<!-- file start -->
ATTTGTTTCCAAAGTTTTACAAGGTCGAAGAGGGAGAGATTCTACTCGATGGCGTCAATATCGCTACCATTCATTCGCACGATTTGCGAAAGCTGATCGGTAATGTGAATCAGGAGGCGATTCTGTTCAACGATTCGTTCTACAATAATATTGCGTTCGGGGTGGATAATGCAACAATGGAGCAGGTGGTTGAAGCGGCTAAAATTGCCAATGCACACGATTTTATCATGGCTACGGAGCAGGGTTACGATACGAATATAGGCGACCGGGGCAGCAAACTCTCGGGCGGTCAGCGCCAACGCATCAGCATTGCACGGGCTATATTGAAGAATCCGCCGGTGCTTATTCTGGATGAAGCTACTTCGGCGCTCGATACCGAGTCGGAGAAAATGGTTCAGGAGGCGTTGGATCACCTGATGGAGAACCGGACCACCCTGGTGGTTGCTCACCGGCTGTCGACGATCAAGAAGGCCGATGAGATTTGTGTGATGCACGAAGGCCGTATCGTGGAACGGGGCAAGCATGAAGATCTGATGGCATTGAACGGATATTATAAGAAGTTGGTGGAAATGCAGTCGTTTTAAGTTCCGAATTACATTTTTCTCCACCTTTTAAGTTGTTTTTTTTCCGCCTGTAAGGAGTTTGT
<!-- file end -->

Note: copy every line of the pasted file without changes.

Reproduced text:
ATTTGTTTCCAAAGTTTTACAAGGTCGAAGAGGGAGAGATTCTACTCGATGGCGTCAATATCGCTACCATTCATTCGCACGATTTGCGAAAGCTGATCGGTAATGTGAATCAGGAGGCGATTCTGTTCAACGATTCGTTCTACAATAATATTGCGTTCGGGGTGGATAATGCAACAATGGAGCAGGTGGTTGAAGCGGCTAAAATTGCCAATGCACACGATTTTATCATGGCTACGGAGCAGGGTTACGATACGAATATAGGCGACCGGGGCAGCAAACTCTCGGGCGGTCAGCGCCAACGCATCAGCATTGCACGGGCTATATTGAAGAATCCGCCGGTGCTTATTCTGGATGAAGCTACTTCGGCGCTCGATACCGAGTCGGAGAAAATGGTTCAGGAGGCGTTGGATCACCTGATGGAGAACCGGACCACCCTGGTGGTTGCTCACCGGCTGTCGACGATCAAGAAGGCCGATGAGATTTGTGTGATGCACGAAGGCCGTATCGTGGAACGGGGCAAGCATGAAGATCTGATGGCATTGAACGGATATTATAAGAAGTTGGTGGAAATGCAGTCGTTTTAAGTTCCGAATTACATTTTTCTCCACCTTTTAAGTTGTTTTTTTTCCGCCTGTAAGGAGTTTGT